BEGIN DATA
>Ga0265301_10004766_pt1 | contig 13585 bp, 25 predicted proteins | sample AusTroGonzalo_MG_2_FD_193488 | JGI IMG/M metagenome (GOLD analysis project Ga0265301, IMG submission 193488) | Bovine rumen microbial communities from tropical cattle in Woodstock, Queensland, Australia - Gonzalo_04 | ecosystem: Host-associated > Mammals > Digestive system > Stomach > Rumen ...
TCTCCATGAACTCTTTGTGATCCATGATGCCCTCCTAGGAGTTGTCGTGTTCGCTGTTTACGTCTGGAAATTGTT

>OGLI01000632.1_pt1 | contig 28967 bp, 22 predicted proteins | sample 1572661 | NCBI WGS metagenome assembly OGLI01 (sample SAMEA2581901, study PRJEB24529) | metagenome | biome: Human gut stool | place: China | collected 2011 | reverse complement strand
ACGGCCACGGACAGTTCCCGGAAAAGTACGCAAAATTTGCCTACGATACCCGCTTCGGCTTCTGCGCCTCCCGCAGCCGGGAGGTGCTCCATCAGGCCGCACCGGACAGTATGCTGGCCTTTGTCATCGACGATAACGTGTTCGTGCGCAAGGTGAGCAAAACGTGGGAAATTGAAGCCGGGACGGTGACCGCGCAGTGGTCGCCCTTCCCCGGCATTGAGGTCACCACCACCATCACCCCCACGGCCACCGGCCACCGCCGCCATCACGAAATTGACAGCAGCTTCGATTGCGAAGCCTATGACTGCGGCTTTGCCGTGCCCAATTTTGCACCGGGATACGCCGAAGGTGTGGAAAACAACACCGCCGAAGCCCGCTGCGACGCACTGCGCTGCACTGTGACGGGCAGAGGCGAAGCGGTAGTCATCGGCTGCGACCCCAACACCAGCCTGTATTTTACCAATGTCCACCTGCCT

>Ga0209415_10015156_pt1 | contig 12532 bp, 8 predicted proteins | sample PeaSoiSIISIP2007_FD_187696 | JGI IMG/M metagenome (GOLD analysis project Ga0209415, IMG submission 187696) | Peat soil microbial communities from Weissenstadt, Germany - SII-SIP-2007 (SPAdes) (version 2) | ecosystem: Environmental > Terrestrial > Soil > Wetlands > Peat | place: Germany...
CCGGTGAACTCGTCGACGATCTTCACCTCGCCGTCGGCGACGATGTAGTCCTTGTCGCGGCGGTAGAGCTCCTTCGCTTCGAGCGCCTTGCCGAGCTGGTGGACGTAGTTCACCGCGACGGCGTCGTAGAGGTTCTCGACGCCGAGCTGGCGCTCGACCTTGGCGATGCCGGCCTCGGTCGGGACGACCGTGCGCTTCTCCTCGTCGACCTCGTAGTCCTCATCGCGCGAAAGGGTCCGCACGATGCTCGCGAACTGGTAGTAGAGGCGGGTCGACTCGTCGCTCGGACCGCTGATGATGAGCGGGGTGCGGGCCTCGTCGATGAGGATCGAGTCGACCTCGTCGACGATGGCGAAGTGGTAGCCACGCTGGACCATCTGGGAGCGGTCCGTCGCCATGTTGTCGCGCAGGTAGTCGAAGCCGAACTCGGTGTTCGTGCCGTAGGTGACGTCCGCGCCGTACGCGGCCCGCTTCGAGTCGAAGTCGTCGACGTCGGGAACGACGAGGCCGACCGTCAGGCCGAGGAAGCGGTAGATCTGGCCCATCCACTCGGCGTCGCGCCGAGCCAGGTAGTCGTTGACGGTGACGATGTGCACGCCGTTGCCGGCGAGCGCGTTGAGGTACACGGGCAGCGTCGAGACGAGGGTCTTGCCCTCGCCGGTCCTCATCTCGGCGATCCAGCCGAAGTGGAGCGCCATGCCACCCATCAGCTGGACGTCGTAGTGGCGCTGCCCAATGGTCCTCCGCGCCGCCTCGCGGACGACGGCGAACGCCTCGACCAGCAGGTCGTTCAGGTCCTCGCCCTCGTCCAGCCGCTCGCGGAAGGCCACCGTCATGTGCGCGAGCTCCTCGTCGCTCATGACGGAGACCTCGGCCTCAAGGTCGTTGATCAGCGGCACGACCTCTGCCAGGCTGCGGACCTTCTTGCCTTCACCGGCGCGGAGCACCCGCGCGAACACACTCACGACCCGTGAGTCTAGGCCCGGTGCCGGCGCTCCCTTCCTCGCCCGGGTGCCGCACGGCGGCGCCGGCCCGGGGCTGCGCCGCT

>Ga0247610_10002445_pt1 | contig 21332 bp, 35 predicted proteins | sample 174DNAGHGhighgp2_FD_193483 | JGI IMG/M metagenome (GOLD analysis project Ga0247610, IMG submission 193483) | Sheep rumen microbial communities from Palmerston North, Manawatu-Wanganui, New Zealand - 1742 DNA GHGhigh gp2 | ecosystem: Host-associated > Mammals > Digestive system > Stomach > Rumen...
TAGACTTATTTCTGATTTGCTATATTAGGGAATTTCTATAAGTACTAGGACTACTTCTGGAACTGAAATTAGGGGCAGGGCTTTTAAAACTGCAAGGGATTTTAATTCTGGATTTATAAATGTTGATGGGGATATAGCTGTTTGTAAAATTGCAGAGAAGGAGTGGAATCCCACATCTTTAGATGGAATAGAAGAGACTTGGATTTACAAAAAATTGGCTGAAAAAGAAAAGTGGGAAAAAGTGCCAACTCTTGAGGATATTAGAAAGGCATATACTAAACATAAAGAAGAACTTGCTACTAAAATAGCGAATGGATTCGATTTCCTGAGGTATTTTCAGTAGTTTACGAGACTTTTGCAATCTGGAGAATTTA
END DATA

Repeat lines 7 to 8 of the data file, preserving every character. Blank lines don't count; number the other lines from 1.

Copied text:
>Ga0247610_10002445_pt1 | contig 21332 bp, 35 predicted proteins | sample 174DNAGHGhighgp2_FD_193483 | JGI IMG/M metagenome (GOLD analysis project Ga0247610, IMG submission 193483) | Sheep rumen microbial communities from Palmerston North, Manawatu-Wanganui, New Zealand - 1742 DNA GHGhigh gp2 | ecosystem: Host-associated > Mammals > Digestive system > Stomach > Rumen...
TAGACTTATTTCTGATTTGCTATATTAGGGAATTTCTATAAGTACTAGGACTACTTCTGGAACTGAAATTAGGGGCAGGGCTTTTAAAACTGCAAGGGATTTTAATTCTGGATTTATAAATGTTGATGGGGATATAGCTGTTTGTAAAATTGCAGAGAAGGAGTGGAATCCCACATCTTTAGATGGAATAGAAGAGACTTGGATTTACAAAAAATTGGCTGAAAAAGAAAAGTGGGAAAAAGTGCCAACTCTTGAGGATATTAGAAAGGCATATACTAAACATAAAGAAGAACTTGCTACTAAAATAGCGAATGGATTCGATTTCCTGAGGTATTTTCAGTAGTTTACGAGACTTTTGCAATCTGGAGAATTTA